Nitrates in Cured Meats; Not Nutrition!

curedmeatWe’ve all heard about chemicals such as nitrates in cured meats, but have you ever really looked into the real dangers associated with regular ingestion of this preservative? And did you know that it’s used today more to maintain the traditional pink color we are used to seeing in meats like ham, hot dogs, and bacon?

Nitrates are used in many foods, especially cured meats such as bacon, hot dogs, bologna, salami, pepperoni, corned beef, pastrami, and other deli meats such as cured ham, and turkey. The nitrites preserve the pink color, and prevent the growth of bacteria that can cause botulism.

Even though adding nitrates to cured meats is no longer necessary with better production and food storage methods, which have decreased the potential for food-borne illness, they are still used in cooked meats to maintain the familiar pink color and cured flavor.

While nitrate itself is essentially harmless, they break down over time, forming nitrites. Even nitrites themselves are sometimes added directly to meat to speed up the curing process. When nitrates are consumed, they convert in the body to nitrites, which form nitrosamines, a known powerful carcinogen.

Eating cured meats containing nitrates may also double your risk for lung disease. Researchers in a Columbia University Medical Center study found that those eating cured meats containing nitrate more than 14 times a month nearly doubled their risk of COPD (Chronic Obstructive Pulmonary Disease), including bronchitis and emphysema. than those who did not. COPD is the fourth leading cause of death in the US.

Study author, David C. Park states that “The nitrate reacts with the lung tissues, cracking elastin and stiffening collagen, causing the lungs to age”.

Children are particularly at risk with dangerous nitrite levels. These compounds have been found to be associated with cancers of the stomach, brain, bladder, and leukemia. One study cites that children who eat more than 12 hot dogs per month have almost 10x the likelihood of developing childhood leukemia.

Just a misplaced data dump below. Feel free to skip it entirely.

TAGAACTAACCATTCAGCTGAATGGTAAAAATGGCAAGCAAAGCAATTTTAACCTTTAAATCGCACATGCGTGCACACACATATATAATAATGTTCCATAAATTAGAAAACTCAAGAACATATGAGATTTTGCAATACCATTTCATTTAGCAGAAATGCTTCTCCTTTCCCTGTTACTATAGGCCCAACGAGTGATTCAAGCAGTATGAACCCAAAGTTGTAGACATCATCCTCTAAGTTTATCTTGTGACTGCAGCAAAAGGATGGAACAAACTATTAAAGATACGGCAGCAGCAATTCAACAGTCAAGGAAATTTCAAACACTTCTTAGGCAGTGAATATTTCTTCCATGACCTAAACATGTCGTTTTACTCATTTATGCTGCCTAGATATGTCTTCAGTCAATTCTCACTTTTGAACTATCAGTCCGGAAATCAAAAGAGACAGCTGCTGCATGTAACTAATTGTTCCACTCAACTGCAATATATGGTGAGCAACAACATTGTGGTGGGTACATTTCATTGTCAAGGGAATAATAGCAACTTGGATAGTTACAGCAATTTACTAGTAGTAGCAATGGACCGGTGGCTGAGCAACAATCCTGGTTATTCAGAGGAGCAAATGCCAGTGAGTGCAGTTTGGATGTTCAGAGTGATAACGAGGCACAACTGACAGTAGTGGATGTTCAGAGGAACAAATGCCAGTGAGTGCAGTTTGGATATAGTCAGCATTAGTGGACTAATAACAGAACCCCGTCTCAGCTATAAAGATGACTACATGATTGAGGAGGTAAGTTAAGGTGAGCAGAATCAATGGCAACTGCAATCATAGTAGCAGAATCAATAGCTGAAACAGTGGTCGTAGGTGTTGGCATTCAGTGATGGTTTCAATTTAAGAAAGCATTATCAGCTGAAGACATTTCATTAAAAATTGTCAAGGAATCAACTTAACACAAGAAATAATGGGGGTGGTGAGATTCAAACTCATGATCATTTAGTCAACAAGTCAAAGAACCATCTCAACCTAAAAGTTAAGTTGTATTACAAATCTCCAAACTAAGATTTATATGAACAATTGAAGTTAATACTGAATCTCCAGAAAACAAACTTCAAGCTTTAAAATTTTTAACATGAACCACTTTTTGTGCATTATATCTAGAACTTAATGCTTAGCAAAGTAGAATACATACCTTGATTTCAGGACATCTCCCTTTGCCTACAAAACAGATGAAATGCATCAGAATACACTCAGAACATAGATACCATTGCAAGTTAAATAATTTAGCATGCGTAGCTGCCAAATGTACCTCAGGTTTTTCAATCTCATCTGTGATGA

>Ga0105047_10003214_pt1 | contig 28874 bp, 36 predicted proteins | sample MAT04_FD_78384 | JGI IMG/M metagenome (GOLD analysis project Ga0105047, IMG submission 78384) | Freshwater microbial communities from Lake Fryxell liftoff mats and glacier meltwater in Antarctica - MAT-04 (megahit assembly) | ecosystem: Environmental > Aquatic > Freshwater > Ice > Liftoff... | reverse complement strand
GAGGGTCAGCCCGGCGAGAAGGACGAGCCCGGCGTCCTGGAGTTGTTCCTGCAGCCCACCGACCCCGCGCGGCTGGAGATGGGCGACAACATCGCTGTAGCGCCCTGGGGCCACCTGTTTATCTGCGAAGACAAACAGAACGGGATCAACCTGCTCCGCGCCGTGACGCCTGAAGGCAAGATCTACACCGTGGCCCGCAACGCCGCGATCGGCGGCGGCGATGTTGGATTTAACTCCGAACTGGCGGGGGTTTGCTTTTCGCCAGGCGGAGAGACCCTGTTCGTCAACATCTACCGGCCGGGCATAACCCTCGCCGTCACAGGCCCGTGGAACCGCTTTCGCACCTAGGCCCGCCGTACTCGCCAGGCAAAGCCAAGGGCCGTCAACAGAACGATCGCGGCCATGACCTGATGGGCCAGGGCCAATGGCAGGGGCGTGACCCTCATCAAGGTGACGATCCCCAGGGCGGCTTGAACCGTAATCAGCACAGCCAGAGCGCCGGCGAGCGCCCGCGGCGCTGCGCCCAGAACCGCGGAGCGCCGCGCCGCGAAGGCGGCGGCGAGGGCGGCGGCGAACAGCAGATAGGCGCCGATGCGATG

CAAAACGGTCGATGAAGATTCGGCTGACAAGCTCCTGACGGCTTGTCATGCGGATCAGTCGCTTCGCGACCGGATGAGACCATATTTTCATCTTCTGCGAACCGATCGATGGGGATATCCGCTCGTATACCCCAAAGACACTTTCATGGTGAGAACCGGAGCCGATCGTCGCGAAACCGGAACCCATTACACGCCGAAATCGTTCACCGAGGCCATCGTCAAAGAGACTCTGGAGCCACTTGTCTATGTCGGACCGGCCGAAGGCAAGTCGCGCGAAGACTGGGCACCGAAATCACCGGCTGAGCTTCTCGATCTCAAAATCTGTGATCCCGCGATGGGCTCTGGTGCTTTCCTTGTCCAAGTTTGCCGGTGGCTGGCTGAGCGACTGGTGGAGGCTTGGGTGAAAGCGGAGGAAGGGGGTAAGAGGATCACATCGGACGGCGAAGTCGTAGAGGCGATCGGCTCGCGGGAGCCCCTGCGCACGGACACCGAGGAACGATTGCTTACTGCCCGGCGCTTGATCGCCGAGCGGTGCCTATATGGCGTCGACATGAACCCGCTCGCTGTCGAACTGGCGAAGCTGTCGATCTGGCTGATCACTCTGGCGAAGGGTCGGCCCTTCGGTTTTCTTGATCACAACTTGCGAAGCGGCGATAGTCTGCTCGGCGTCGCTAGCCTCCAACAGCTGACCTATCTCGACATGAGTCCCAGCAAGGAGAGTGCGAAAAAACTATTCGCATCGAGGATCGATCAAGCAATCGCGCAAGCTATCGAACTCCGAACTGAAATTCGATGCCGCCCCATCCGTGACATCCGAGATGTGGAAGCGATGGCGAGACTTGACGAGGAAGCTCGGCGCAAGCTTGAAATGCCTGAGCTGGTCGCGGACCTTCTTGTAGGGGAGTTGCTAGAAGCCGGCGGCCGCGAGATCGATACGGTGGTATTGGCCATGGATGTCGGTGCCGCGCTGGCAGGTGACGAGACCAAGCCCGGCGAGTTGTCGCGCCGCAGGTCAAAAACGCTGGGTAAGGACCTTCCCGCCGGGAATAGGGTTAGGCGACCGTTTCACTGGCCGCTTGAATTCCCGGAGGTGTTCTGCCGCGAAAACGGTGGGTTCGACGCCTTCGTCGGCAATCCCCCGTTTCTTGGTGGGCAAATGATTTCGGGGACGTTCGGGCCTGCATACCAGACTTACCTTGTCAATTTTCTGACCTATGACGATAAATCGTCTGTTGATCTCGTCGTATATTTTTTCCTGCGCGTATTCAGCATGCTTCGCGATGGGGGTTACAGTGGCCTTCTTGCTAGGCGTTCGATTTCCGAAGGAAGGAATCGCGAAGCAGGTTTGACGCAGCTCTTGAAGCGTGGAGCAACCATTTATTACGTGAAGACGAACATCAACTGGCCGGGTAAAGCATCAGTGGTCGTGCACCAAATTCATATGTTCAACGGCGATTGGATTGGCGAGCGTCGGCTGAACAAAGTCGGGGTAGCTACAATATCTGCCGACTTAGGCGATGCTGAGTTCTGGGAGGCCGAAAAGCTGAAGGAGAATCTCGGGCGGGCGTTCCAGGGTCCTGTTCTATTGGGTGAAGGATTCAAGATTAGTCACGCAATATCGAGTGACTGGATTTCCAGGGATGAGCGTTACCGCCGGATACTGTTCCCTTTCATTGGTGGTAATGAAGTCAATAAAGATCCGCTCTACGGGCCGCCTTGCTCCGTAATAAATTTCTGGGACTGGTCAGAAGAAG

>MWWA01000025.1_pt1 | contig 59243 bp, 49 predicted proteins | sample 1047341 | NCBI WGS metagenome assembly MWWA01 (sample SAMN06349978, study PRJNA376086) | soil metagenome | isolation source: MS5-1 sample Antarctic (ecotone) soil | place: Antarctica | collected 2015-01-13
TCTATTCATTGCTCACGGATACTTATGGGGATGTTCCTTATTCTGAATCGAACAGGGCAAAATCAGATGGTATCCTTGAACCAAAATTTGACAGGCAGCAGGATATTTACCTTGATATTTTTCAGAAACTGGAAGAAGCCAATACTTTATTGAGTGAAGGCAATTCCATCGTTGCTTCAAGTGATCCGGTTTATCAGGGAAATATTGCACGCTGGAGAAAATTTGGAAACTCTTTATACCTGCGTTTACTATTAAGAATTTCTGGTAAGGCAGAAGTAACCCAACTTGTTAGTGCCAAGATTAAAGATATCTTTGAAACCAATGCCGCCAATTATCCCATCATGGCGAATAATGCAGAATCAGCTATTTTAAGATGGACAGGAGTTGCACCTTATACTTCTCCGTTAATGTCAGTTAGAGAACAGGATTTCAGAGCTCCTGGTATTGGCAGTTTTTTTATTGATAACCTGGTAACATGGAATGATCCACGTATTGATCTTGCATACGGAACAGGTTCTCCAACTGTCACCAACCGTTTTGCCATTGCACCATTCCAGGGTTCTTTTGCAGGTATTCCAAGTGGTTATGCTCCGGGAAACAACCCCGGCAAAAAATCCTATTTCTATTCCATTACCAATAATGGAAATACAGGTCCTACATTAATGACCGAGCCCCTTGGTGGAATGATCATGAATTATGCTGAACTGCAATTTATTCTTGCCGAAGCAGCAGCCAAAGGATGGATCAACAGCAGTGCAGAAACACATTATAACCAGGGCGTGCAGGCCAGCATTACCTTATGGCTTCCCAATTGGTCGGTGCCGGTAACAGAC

To be on the safe side,e people should opt for nitrate free meats that do not include sodium nitrate or potassium nitrates. When consuming foods containing nitrates, drink orange juice or something which contains Vitamin C, as it limits the nitrates from converting to nitrite in your stomach.

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5 Responses to “Nitrates in Cured Meats; Not Nutrition!”

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  1. Laura Weeks says:

    Thanks for the information about nitrate/nitrite. My question is:
    Why does cured meet that are nitrate/nitrite free seem to cost so much more? Does n/n free require a more expensive process to cure?

    • Vicki says:

      Laura, Now that’s a great question! Perhaps a supply & demand issue? So if we continue looking for and buying nitrate free meats that encourages the industry to product and sell more of it. Yet somehow I bet they won’t see the logic in lowering any prices….

  2. Alex Zorach says:

    One thing that bothers me so much about nitrates in cured meat is that they are not necessary! While I’m not a big eater of red meat, I do enjoy high-quality hard salami now and then…but I often avoid it because virtually all of it contains nitrites.

    Recently, I discovered a company that sells a few kinds of hard salami with no nitrates or nitrites:

    http://www.volpifoods.com/

    Unfortunately, many of that company’s products still contain nitrites. But they have a small line of salamis cured with wine…great idea, the wine acts as a preservative I assume? And wine contains antioxidants.

    At any rate, I wish more companies would do this sort of thing. I’ve seen a lot of research suggesting that spices preserve meat very effectively.

    Could it be that nitrates and nitrites in meat are only needed because we eat bland meat? If you think of a hot dog, it’s highly processed meat with very little in the way of seasonings…that’s a breeding ground for bacteria and mold, easily-digestable food, ready for spoiling. On the other hand, richly seasoned meats contain chemicals which inhibit the spoiling. If you look at the traditional cured meats, they’re almost all very flavorful and have lots of spices…because these are natural preservatives that ADD nutritional and health value in addition to keeping the meat from spoiling.

    Just a random thought…thanks for this post!

    • Vicki says:

      Thanks for the comment and link Alex! I have myself been not much of a meat eater but occasionally do like a little read meat, have enjoyed turkey for lunch, and bacon for breakfast, but that I avoided much due to the nitrates. Recently I’ve been pleased to find some nitrate free bacon and lunchmeats at my local grocers, so I think that we’ll be seeing more and more in choices without nitrates!

  3. WALWORTH says:

    Your blog is so informative. Keep up the good work!!!!

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